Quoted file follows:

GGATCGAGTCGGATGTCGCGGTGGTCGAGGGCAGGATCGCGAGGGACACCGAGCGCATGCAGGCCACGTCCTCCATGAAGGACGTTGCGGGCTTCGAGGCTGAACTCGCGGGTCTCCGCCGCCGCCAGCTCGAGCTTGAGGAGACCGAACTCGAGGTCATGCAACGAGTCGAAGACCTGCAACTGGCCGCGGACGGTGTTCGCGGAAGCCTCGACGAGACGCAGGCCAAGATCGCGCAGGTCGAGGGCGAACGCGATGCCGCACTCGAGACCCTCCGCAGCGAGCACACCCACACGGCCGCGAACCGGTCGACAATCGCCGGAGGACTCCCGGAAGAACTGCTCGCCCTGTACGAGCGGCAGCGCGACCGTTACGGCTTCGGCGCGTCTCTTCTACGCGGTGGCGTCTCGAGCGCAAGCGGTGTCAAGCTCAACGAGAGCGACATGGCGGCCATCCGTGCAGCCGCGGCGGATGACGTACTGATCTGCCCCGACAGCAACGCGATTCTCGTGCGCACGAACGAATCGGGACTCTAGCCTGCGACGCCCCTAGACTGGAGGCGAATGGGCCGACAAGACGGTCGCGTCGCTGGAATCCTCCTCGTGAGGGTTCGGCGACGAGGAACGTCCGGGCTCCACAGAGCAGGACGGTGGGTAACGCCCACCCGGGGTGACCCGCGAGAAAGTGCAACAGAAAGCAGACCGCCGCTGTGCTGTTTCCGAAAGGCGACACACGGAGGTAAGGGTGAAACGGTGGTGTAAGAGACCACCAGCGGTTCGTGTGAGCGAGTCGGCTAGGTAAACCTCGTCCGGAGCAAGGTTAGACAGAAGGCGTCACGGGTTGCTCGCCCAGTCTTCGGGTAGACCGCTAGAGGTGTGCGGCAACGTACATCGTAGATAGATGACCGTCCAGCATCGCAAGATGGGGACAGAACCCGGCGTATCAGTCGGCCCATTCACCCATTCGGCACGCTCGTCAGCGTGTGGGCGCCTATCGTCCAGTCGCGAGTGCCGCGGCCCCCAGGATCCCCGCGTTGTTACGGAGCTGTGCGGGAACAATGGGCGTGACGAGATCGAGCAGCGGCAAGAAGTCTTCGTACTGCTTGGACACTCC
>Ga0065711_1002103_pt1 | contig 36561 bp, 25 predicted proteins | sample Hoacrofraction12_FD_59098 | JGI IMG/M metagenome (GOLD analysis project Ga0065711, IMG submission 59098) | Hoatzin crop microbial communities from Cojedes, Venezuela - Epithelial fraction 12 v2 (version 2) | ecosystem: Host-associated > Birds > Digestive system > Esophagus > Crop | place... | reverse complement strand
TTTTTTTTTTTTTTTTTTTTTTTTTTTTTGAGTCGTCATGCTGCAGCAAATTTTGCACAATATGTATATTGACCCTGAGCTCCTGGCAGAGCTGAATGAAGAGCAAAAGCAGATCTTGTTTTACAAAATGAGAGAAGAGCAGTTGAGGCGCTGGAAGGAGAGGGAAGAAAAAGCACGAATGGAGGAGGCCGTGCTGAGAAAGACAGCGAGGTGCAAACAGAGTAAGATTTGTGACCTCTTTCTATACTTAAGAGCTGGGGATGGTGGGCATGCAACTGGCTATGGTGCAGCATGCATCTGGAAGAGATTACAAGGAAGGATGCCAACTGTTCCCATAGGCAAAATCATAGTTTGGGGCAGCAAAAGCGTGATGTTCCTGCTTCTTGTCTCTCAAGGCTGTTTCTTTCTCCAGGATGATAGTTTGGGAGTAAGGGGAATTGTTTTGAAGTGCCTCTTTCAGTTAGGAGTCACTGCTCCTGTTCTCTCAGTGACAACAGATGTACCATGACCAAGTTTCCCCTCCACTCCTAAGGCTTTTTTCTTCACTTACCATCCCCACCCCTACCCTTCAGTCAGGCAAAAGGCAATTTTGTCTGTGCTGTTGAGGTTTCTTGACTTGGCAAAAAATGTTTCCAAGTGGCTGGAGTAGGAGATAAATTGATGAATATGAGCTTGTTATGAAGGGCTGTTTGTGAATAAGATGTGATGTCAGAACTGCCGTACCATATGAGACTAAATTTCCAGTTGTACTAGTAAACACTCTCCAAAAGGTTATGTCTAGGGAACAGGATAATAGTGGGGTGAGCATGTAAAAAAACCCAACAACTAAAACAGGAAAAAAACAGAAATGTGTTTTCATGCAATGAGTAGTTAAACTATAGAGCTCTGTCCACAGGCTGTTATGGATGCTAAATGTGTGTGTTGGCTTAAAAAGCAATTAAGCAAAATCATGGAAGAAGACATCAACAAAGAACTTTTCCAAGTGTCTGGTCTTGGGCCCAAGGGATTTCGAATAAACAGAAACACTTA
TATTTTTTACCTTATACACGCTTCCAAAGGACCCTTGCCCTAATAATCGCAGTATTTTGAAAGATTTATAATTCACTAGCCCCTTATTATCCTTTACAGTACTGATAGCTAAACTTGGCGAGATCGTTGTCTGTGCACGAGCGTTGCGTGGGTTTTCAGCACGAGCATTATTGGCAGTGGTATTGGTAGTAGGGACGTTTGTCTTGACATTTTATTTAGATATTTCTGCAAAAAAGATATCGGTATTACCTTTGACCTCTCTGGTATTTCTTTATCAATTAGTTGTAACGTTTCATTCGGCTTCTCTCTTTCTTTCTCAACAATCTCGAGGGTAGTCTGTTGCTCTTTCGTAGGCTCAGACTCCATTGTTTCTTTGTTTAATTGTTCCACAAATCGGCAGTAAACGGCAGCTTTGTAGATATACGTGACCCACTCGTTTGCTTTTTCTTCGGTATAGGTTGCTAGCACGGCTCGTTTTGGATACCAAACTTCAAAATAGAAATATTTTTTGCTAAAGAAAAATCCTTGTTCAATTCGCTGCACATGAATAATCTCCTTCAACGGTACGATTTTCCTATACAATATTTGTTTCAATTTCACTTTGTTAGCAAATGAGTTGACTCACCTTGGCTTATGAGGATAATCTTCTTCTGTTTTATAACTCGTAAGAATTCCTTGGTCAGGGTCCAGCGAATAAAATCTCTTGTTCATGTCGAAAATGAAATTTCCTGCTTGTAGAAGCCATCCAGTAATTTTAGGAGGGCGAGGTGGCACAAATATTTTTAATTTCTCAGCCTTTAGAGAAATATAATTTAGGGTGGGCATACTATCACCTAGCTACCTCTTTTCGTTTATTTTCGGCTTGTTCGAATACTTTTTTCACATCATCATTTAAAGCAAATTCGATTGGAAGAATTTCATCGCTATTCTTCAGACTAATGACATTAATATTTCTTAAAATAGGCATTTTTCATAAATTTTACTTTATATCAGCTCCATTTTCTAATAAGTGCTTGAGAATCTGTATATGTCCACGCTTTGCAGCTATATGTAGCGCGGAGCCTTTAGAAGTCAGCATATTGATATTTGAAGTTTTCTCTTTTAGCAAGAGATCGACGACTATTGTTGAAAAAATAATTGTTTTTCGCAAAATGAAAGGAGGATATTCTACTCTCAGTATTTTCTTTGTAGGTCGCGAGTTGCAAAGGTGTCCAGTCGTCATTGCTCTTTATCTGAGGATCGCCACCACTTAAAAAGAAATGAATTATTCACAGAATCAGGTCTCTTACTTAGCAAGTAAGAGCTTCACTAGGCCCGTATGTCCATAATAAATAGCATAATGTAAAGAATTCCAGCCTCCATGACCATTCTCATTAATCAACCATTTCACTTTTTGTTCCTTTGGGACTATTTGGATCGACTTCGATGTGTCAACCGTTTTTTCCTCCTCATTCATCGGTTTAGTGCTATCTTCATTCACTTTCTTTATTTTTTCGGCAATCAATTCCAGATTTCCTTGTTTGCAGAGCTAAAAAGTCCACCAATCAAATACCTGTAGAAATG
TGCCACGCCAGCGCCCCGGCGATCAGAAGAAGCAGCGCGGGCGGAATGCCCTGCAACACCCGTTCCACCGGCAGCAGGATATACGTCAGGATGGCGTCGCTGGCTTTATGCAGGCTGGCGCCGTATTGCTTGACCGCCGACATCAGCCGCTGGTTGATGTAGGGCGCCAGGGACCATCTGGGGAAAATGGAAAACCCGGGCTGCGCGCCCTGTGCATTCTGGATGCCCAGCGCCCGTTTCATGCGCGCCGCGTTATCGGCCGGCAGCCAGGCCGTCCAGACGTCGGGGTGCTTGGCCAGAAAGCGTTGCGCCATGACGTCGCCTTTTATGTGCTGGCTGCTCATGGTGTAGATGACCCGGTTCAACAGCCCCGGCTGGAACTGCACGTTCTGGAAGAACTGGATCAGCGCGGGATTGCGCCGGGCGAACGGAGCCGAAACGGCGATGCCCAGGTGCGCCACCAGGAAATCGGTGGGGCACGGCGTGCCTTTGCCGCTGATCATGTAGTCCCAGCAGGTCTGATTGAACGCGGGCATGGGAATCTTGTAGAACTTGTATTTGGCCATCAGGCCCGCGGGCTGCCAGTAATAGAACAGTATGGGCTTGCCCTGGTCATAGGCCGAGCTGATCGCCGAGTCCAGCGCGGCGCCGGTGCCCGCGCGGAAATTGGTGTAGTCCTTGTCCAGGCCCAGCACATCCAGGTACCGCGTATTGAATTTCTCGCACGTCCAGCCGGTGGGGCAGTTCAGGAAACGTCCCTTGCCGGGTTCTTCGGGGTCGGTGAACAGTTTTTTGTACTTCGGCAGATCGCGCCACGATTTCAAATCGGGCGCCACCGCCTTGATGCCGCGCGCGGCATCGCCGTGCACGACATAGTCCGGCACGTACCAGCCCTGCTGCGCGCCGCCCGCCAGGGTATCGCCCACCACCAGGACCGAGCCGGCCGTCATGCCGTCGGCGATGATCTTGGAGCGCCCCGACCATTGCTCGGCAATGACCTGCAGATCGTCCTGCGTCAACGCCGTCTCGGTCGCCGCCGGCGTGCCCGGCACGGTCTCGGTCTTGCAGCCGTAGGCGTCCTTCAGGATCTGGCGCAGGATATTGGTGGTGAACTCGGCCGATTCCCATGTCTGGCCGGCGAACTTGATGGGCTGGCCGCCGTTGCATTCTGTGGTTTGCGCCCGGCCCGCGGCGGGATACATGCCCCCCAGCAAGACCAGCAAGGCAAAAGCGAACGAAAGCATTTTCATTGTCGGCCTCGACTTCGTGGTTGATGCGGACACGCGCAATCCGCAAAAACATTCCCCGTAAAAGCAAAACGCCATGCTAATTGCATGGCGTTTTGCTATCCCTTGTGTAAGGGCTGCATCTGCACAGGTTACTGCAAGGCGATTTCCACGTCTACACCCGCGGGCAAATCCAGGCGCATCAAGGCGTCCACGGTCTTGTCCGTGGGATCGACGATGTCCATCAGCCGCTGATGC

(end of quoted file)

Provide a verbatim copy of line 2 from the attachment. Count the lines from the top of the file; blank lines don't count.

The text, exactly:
>Ga0065711_1002103_pt1 | contig 36561 bp, 25 predicted proteins | sample Hoacrofraction12_FD_59098 | JGI IMG/M metagenome (GOLD analysis project Ga0065711, IMG submission 59098) | Hoatzin crop microbial communities from Cojedes, Venezuela - Epithelial fraction 12 v2 (version 2) | ecosystem: Host-associated > Birds > Digestive system > Esophagus > Crop | place... | reverse complement strand